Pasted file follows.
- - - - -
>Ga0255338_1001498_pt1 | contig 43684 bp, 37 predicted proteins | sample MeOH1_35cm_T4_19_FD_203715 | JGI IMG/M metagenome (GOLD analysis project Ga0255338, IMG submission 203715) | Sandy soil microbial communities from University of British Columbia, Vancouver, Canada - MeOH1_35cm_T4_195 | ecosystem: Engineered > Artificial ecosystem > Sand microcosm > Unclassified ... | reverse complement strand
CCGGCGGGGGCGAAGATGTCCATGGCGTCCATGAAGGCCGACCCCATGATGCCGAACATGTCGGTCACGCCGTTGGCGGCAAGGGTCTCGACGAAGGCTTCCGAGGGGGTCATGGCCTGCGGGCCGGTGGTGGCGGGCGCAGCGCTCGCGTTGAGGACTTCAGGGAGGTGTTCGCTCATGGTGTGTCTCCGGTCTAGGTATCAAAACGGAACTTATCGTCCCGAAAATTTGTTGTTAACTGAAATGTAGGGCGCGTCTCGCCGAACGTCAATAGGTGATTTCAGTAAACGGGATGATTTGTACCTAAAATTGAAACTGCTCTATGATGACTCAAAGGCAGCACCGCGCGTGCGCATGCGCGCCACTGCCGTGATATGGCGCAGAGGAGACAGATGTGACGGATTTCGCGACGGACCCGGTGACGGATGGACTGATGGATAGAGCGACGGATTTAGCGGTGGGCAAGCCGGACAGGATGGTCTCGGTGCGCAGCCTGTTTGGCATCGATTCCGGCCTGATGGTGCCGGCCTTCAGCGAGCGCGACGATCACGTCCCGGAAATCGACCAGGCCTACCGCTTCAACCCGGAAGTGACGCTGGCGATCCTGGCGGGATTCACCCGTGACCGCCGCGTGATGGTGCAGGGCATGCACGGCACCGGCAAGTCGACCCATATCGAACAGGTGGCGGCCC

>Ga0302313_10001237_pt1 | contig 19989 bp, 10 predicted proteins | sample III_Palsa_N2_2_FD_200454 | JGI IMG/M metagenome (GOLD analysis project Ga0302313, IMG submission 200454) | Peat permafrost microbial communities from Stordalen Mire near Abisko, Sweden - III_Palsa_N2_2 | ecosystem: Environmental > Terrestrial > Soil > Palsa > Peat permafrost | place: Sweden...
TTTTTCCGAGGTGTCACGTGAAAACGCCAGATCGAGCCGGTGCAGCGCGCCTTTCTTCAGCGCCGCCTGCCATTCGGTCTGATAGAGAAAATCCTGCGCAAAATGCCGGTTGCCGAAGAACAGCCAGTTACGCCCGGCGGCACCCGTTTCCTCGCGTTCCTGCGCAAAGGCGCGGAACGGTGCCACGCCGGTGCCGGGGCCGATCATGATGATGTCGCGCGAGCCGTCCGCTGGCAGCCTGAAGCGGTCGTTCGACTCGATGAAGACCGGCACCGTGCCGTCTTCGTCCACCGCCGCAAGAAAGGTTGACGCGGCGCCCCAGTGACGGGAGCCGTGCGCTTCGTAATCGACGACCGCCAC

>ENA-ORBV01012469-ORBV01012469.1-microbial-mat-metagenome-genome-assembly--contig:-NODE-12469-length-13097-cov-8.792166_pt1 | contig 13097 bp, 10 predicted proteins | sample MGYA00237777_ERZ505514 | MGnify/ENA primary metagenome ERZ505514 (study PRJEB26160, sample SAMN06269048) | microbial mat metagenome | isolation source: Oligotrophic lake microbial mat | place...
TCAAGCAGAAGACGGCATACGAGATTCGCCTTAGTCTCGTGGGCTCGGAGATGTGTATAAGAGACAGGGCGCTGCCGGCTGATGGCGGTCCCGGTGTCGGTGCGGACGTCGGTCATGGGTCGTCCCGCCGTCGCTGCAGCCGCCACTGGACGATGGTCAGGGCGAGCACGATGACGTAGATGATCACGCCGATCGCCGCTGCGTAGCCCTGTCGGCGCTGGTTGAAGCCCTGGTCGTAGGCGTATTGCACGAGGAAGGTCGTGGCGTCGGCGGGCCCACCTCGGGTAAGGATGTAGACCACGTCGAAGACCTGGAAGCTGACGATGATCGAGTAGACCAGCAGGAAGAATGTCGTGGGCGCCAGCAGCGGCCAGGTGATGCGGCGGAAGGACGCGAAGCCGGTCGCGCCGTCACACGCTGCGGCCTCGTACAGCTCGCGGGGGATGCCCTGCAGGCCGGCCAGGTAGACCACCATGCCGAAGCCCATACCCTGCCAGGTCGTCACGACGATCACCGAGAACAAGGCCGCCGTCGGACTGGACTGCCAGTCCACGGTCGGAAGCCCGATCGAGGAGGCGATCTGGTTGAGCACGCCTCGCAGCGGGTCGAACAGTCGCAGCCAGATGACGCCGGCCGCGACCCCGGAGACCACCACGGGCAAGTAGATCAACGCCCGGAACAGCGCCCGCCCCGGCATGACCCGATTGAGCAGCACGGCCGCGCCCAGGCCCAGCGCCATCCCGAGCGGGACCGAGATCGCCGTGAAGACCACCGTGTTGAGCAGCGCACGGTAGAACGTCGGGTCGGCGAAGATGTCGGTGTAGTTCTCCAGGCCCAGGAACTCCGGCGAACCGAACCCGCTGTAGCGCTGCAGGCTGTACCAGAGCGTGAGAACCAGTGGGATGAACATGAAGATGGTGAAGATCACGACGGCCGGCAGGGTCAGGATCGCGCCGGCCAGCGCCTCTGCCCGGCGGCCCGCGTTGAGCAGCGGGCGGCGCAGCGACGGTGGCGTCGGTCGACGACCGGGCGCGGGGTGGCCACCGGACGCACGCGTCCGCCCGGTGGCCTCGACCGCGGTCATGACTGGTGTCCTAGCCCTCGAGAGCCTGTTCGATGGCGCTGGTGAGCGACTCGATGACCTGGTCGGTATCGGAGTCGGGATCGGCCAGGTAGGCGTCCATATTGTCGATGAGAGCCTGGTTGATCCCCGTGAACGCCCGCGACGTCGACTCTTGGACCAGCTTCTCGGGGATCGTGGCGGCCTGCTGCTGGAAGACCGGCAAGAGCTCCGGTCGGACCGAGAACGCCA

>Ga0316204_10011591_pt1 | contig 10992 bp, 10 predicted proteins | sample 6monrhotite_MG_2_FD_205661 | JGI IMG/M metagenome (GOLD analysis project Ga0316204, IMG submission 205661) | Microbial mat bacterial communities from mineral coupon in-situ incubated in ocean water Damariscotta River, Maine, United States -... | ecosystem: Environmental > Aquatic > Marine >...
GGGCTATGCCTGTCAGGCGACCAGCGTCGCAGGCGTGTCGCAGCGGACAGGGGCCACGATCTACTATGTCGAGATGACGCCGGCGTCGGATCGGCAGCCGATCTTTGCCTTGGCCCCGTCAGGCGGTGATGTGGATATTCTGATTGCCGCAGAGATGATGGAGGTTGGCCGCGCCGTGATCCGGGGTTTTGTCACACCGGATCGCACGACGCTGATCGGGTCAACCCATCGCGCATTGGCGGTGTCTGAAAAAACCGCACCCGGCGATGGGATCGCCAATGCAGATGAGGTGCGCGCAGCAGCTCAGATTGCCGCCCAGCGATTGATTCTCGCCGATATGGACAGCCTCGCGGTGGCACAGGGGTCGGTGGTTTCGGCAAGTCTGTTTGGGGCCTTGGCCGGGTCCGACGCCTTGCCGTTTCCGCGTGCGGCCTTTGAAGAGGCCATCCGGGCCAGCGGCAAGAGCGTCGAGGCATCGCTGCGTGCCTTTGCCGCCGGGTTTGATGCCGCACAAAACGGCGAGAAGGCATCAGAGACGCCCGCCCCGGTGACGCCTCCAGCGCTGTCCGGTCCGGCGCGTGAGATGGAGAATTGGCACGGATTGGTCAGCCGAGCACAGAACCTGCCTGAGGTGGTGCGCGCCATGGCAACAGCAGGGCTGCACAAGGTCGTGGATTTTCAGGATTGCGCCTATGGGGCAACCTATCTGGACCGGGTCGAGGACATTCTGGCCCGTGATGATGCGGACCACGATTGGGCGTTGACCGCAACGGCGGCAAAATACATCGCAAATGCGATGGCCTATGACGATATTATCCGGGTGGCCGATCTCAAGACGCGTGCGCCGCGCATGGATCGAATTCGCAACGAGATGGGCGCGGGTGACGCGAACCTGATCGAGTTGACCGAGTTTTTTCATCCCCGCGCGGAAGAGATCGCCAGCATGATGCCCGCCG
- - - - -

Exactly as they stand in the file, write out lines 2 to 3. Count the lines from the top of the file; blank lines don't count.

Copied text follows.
CCGGCGGGGGCGAAGATGTCCATGGCGTCCATGAAGGCCGACCCCATGATGCCGAACATGTCGGTCACGCCGTTGGCGGCAAGGGTCTCGACGAAGGCTTCCGAGGGGGTCATGGCCTGCGGGCCGGTGGTGGCGGGCGCAGCGCTCGCGTTGAGGACTTCAGGGAGGTGTTCGCTCATGGTGTGTCTCCGGTCTAGGTATCAAAACGGAACTTATCGTCCCGAAAATTTGTTGTTAACTGAAATGTAGGGCGCGTCTCGCCGAACGTCAATAGGTGATTTCAGTAAACGGGATGATTTGTACCTAAAATTGAAACTGCTCTATGATGACTCAAAGGCAGCACCGCGCGTGCGCATGCGCGCCACTGCCGTGATATGGCGCAGAGGAGACAGATGTGACGGATTTCGCGACGGACCCGGTGACGGATGGACTGATGGATAGAGCGACGGATTTAGCGGTGGGCAAGCCGGACAGGATGGTCTCGGTGCGCAGCCTGTTTGGCATCGATTCCGGCCTGATGGTGCCGGCCTTCAGCGAGCGCGACGATCACGTCCCGGAAATCGACCAGGCCTACCGCTTCAACCCGGAAGTGACGCTGGCGATCCTGGCGGGATTCACCCGTGACCGCCGCGTGATGGTGCAGGGCATGCACGGCACCGGCAAGTCGACCCATATCGAACAGGTGGCGGCCC

>Ga0302313_10001237_pt1 | contig 19989 bp, 10 predicted proteins | sample III_Palsa_N2_2_FD_200454 | JGI IMG/M metagenome (GOLD analysis project Ga0302313, IMG submission 200454) | Peat permafrost microbial communities from Stordalen Mire near Abisko, Sweden - III_Palsa_N2_2 | ecosystem: Environmental > Terrestrial > Soil > Palsa > Peat permafrost | place: Sweden...